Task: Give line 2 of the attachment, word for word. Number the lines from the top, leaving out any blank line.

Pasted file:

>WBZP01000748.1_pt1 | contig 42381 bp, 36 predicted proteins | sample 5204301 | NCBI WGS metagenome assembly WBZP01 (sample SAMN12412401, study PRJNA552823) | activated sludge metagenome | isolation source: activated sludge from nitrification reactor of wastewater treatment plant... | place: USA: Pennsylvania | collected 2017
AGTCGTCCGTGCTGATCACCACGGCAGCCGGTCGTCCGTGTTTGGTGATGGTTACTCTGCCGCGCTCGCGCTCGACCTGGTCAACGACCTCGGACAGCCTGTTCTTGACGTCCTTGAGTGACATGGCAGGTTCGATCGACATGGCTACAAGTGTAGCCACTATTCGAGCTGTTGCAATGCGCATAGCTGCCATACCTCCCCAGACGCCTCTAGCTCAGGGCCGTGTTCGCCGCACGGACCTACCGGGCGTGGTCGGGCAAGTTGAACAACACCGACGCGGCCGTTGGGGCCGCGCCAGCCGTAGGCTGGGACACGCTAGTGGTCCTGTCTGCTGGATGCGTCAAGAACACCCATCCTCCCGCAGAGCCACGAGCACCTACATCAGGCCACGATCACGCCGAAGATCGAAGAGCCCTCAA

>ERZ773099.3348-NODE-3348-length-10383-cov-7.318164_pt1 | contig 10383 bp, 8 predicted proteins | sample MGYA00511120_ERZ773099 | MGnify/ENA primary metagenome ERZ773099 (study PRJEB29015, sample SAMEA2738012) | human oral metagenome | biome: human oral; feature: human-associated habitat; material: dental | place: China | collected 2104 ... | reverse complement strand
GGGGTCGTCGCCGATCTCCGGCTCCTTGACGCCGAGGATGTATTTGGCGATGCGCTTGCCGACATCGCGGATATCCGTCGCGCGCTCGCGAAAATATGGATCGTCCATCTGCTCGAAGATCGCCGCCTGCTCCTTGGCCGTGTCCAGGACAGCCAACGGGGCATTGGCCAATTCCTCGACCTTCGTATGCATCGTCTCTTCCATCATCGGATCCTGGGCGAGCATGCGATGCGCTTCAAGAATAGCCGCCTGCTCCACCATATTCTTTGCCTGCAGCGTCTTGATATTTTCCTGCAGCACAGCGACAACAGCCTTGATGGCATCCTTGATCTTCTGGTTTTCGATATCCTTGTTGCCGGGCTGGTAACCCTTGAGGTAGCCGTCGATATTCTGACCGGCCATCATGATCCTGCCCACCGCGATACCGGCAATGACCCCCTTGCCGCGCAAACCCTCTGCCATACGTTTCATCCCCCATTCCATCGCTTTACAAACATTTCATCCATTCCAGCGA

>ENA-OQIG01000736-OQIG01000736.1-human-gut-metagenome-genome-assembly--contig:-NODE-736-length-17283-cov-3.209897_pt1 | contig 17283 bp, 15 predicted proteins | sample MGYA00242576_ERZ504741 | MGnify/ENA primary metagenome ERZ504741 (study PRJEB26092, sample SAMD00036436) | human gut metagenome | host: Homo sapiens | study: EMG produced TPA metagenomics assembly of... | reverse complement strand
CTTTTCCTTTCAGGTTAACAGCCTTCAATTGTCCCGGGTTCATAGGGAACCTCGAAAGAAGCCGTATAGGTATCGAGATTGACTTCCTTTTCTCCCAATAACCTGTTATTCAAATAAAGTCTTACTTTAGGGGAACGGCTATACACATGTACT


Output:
AGTCGTCCGTGCTGATCACCACGGCAGCCGGTCGTCCGTGTTTGGTGATGGTTACTCTGCCGCGCTCGCGCTCGACCTGGTCAACGACCTCGGACAGCCTGTTCTTGACGTCCTTGAGTGACATGGCAGGTTCGATCGACATGGCTACAAGTGTAGCCACTATTCGAGCTGTTGCAATGCGCATAGCTGCCATACCTCCCCAGACGCCTCTAGCTCAGGGCCGTGTTCGCCGCACGGACCTACCGGGCGTGGTCGGGCAAGTTGAACAACACCGACGCGGCCGTTGGGGCCGCGCCAGCCGTAGGCTGGGACACGCTAGTGGTCCTGTCTGCTGGATGCGTCAAGAACACCCATCCTCCCGCAGAGCCACGAGCACCTACATCAGGCCACGATCACGCCGAAGATCGAAGAGCCCTCAA